Super Furry Animals has always been a band adept at weaving sensory experiences through their music, their sound always rich and vibrant and iconically represented visually. From outlandish stage paraphernalia, to cover art the way they band look are an intrinsic part of their music, says Bunford, “Presenting what we do is very important and has become integral to what we do live; more and more. It’s because you gather stuff when you’re working for over 20 years and it has taken time to find a balance when we play a show. We have worked with amazing visual artists and obviously Pete Fowler was integral in our development, especially visually.”
To mark the reissue the band set off on a UK tour in December where they will play both Fuzzy Logic and equally-celebrated follow-up Radiator back to back. I ask what Huw is most looking forward to about taking the albums to live audiences in full, “Doing something outside our comfort zone. I think we always start our shows coming on to Slow Life but it’s going to be God! Show Me Magic and then it’s going to be Fuzzy Birds and then…okay, you get my drift. However it’s really cool, we play them, like, loads better now.”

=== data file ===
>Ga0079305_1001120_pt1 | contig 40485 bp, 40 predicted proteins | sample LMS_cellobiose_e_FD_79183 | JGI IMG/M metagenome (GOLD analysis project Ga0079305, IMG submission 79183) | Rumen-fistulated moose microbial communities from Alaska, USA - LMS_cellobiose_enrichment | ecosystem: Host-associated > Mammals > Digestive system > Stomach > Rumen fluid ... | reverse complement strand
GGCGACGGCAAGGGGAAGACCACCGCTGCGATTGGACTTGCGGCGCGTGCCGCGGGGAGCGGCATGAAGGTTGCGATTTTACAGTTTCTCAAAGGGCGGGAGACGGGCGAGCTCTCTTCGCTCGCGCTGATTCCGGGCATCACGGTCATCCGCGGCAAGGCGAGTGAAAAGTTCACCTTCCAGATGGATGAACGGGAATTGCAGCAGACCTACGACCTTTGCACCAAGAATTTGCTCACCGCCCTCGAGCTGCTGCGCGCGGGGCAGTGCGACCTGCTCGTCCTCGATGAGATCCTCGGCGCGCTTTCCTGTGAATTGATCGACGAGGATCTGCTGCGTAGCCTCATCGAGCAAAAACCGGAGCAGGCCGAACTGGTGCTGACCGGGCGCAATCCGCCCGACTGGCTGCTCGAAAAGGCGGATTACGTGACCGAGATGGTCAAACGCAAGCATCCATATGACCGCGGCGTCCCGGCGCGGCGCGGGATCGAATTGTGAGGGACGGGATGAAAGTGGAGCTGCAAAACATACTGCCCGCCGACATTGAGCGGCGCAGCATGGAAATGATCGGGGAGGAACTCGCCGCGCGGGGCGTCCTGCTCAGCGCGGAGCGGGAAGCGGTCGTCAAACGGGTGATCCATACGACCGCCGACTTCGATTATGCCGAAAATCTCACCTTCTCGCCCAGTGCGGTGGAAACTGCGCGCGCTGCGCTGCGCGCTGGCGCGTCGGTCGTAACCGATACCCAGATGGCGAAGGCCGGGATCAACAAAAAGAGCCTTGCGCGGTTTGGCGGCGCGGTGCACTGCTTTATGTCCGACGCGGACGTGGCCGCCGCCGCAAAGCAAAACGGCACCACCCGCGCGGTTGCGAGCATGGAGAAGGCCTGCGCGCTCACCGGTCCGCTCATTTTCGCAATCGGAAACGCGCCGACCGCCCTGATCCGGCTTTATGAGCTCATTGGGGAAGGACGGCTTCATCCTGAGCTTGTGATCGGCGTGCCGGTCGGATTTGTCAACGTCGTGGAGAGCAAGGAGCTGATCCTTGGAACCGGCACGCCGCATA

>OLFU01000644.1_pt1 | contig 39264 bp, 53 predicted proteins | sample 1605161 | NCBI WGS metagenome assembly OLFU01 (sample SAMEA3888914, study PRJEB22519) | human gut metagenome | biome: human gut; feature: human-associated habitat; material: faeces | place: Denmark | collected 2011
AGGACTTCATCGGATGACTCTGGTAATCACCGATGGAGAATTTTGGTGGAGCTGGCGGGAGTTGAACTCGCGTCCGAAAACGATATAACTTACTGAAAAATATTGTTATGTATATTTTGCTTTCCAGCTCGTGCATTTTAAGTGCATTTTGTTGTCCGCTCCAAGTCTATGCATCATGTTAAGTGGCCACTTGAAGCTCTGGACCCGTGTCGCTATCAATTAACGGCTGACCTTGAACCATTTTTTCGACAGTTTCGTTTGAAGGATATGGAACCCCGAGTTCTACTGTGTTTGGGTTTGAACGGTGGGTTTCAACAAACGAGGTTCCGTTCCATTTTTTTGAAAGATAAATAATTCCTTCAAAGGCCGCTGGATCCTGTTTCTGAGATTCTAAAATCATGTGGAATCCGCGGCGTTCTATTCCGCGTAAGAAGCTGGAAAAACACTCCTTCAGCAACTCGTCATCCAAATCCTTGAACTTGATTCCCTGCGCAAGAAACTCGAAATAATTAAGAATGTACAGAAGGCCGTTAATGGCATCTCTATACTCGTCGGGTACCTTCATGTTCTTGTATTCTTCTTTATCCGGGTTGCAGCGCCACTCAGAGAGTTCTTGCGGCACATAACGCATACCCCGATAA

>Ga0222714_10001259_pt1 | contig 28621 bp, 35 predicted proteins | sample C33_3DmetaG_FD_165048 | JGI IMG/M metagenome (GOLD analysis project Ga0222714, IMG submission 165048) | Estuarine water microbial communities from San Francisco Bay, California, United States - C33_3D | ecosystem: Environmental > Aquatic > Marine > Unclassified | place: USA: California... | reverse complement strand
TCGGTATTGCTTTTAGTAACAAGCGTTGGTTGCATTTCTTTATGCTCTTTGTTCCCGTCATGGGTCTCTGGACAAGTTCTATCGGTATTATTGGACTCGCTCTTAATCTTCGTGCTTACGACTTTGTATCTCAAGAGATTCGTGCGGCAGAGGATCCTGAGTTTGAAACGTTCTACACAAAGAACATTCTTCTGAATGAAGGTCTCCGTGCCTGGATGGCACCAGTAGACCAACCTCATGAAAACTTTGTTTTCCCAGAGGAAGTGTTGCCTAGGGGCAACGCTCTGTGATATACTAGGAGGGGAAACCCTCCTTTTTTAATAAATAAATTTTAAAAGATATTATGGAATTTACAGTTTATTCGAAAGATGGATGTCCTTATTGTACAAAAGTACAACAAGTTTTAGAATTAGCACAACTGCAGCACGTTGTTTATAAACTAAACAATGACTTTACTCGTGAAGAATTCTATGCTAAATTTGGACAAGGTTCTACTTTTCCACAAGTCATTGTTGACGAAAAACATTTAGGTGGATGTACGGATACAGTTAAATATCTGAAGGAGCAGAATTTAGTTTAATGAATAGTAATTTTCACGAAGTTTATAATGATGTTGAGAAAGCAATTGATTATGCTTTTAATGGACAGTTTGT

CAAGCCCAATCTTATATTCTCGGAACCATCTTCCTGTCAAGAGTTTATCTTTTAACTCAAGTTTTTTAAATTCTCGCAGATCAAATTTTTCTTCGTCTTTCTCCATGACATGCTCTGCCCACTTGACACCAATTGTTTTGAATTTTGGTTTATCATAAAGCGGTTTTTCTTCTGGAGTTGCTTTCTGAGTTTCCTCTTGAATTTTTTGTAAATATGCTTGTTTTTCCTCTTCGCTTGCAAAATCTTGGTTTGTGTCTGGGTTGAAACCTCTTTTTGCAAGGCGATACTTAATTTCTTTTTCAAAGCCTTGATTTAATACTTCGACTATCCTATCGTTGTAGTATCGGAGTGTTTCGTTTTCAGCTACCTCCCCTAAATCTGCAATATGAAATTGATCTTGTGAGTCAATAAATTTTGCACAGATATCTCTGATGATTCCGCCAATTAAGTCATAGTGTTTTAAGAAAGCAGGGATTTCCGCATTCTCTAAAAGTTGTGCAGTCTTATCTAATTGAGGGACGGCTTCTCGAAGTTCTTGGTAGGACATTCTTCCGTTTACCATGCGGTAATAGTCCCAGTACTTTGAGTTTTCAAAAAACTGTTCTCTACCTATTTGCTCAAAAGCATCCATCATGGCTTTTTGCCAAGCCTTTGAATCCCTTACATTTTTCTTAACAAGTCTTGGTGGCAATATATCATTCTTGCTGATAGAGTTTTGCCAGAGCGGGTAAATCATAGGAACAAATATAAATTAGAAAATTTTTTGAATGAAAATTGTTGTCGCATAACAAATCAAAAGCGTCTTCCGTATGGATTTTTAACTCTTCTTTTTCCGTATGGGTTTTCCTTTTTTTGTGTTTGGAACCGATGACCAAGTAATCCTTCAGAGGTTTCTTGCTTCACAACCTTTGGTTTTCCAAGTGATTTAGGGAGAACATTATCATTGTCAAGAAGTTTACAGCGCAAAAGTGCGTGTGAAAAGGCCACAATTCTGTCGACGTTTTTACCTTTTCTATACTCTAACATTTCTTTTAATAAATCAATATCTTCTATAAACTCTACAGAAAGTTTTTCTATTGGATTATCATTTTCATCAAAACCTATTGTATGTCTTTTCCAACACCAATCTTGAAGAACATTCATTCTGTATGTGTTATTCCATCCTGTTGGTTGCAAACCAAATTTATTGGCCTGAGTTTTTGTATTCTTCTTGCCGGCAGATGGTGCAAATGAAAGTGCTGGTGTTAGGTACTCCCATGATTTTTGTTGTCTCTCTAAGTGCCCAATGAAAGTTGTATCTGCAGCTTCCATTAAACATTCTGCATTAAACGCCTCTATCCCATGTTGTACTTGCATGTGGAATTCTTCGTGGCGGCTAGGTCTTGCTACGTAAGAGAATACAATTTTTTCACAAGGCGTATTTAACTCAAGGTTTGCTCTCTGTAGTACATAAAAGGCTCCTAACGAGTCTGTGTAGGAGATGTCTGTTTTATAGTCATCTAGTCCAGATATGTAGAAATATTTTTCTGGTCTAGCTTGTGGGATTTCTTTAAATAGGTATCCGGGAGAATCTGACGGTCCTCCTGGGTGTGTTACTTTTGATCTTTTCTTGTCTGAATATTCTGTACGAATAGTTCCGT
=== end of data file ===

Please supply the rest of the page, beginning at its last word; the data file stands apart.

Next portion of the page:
The 20th Anniversary edition of Fuzzy Logic, bonus disc Lost On The Bypass Road and new compilation ZOOM! The Best Of Super Furry Animals 1995-2016 are all out now.
See Super Furry Animals on the Fuzzy Logic / Radiator tour:
- Wed 30 Nov – Belfast Limelight
- Thu 1 Dec – Dublin Olympia
- Sun 4 Dec – Norwich UEA
- Tue 6 Dec – Bristol O2 Academy
- Wed 7 Dec – Bournemouth O2 Academy
- Thu 8 Dec/Fri 9 Dec – London Roundhouse
- Sat 10 Dec – Birmingham 02 Institute
- Mon 12 Dec – Edinburgh Usher Hall
- Tue 13 Dec – Brighton Dome
- Thu 15 Dec – Leeds 02 Academy
- Fri 16 Dec – Nottingham Rock City
- Sat 17 Dec – Cardiff Motorpoint Arena.
Images from the Super Furry Animals Rockfield archive. All by Rolant Dafis.
Interview by Sarah Lay. Sarah is editor of Louder Than War and you can find her on Twitter, or more from her in her author archive. She is executive producer of Radio Andra’s The Rumble and provides a weekly recommendation from Louder Than War. Tune in Tuesdays from 8pm or listen again.